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Fall into Art Auction raises $6,000 for art

Linda Follett competes with Linda Surface in Heads or Tales, a special game at the Arlington Arts Councils Fall into Art Auction which raised another $300 for the effort to acquire public art for Arlington. Sitting in the foreground are Wendy and Bob McClure and Grace and Harry Engstrom. Engstroms large painting of two deer on a beach, Olympic Duo was the top priced item at the event, selling for $500. -
Linda Follett competes with Linda Surface in Heads or Tales, a special game at the Arlington Arts Councils Fall into Art Auction which raised another $300 for the effort to acquire public art for Arlington. Sitting in the foreground are Wendy and Bob McClure and Grace and Harry Engstrom. Engstroms large painting of two deer on a beach, Olympic Duo was the top priced item at the event, selling for $500.
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ARLINGTON Art supporters of Arlington enjoyed a fun evening that raised approximately $6,000 for public art in Arlington at the fourth annual Fall into Art Auction presented by the Arlington Arts Council Oct. 21. The auction last year raised $2,500.
Even though a lot of art items sold for less than their retail value, Arlene Swartz said she was very happy with the auction.
I felt as though the art auction is beginning to come of age. A good number of people were there and the bidding was much better than last year. I cant wait to see what happens next year, Swartz said.
A portion of the proceeds from a raffle basket will be dedicated to the gazebo project in Legion Park.
Angie Skov won the raffle basket with a $100 certificate for the Bistro San Martin as well as a book about wine, two bottles of wine, a slumped wine bottle cheese tray and other goodies, a benefit for the gazebo in Legion Park. All other proceeds from the Fall into Art Auction will go toward the Arlington Arts Councils effort to acquire more pubic art for Arlington.
Betty Henley won another surprise give-away in the Heads or Tails game, that started with after a group of about 30 people who agreed to play by committing a $10 donation.
Then the winner was selected in a series of tossing of the coin, as participants clutched their head or their tail.
It was a splendid success, said another member artist, Marguerite Goff, who is working on completing a commission that resulted from last years auction. Everyone had fun and it went very smooth. Goffs school of ceramic fish has evolved from using existing molds to creating four new molds of Chinook salmon and coho, so the various fish will be swimming in different directions.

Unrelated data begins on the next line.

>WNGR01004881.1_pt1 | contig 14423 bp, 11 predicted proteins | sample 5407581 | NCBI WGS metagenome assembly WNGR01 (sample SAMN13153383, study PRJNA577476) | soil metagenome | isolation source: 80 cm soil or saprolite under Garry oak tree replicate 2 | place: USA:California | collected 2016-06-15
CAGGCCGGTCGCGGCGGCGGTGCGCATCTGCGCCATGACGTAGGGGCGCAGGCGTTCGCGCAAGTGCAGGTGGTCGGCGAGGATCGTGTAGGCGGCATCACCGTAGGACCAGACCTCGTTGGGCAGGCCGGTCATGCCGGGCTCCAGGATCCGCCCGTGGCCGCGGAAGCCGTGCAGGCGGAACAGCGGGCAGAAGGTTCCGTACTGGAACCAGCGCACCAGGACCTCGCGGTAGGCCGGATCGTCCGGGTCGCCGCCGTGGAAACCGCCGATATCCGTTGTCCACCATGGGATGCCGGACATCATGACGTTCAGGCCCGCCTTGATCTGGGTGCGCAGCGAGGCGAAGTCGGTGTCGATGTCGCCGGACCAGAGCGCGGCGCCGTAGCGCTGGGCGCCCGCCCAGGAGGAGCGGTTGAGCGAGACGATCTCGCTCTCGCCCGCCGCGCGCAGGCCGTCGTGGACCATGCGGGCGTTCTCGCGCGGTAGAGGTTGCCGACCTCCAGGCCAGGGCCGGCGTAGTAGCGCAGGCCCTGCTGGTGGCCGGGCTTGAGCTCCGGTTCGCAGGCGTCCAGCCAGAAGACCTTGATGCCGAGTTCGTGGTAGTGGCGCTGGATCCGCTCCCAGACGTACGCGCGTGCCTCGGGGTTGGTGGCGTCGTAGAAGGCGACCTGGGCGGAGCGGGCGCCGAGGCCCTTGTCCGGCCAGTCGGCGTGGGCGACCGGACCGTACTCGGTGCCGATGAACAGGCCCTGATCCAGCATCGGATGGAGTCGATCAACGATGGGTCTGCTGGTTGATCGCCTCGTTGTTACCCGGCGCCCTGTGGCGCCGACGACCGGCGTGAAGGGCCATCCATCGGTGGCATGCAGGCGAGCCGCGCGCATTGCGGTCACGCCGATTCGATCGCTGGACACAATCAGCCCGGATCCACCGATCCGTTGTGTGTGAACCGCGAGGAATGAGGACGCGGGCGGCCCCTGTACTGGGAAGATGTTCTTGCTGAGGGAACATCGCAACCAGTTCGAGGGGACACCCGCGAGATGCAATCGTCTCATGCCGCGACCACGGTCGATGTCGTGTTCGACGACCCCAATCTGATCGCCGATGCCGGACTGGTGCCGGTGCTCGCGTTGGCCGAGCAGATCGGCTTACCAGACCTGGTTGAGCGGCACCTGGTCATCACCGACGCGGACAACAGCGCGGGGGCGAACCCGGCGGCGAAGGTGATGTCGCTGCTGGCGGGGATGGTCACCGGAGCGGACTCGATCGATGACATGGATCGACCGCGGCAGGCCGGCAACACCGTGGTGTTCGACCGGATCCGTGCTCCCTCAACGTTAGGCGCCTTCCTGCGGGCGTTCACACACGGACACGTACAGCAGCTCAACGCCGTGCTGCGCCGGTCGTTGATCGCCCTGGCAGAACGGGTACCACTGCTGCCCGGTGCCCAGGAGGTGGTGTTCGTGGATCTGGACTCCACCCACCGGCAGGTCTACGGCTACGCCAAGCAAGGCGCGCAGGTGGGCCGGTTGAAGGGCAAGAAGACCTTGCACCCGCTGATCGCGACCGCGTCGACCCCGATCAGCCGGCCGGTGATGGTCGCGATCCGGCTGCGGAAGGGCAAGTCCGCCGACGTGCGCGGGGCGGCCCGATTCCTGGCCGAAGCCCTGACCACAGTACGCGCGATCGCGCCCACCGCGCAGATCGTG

Presenters of the auction, the Arlington Arts Council has identified at least one specific piece of art to acquire a Kirk McLean sculpture called, Center of the Universe depicting the topography of the Arlington area in obsidian. AAC members hope the city will agree to place that small but elegant work of art on the new plaza at City Hall.
The arts council coordinates the Centennial Trail Sculpture Walk each year and two of the sculptures on the trail are permanent installations. Verena Schwipperts Salmon Spawning Pool and Dedicated to the Beauty of Earth. The arts council strives to keep adding sculptures along the Centennial Trail into the future.
One arts council member who is also chair of the citys Parks, Arts and Recreation Commission, Virginia Hatch feels the auction was a terrific success.
I believe that our body of supporters is increasing year by year. This year, people were coming to us to buy tickets. Our supporter are not only artists, but also business people and city officials as well as other citizens who are getting behind our idea of having public art in Arlington, Hatch said.
The secretary of the Arlington Arts Council, Monica Yantis said she was very happy with how it all came together.
It was nice to go home and rest a bit after setting up, she said. She also acknowledged the auctioneer and his assistant, AAC member Vicci Hilty.
I loved the way Fred Beal [the auctioneer] and Vicci worked together. They were really funny, Yantis said her sister and her husband, who just moved to the area, really enjoyed meeting all the great people. Of course it didnt hurt, they were the winners of the raffle basket.
They spent $1,000, Yantis said.
Three corporate donors helped to cover costs of the event so that all the proceeds from the auction could be delegated to art. Corporate donors were Maryann Monty of Ramo Realty, the city of Arlingtons Parks, Arts and Recreation Commission and The Arlington Times. Business owners George Boulton, of Flowers by George, and Robin Miller, of Favorite Pastime paid an extra $50 for their corporate tables.
The next Arlington Arts Council project is the North Arlington Studio Tour, with stops at four Arlington area working studios as well as Favorite Pastime in downtown Arlington.
For information about the Arlington Arts Council call Virginia Hatch at 360-403-1011 or Jean Olson at 360-435-5866.

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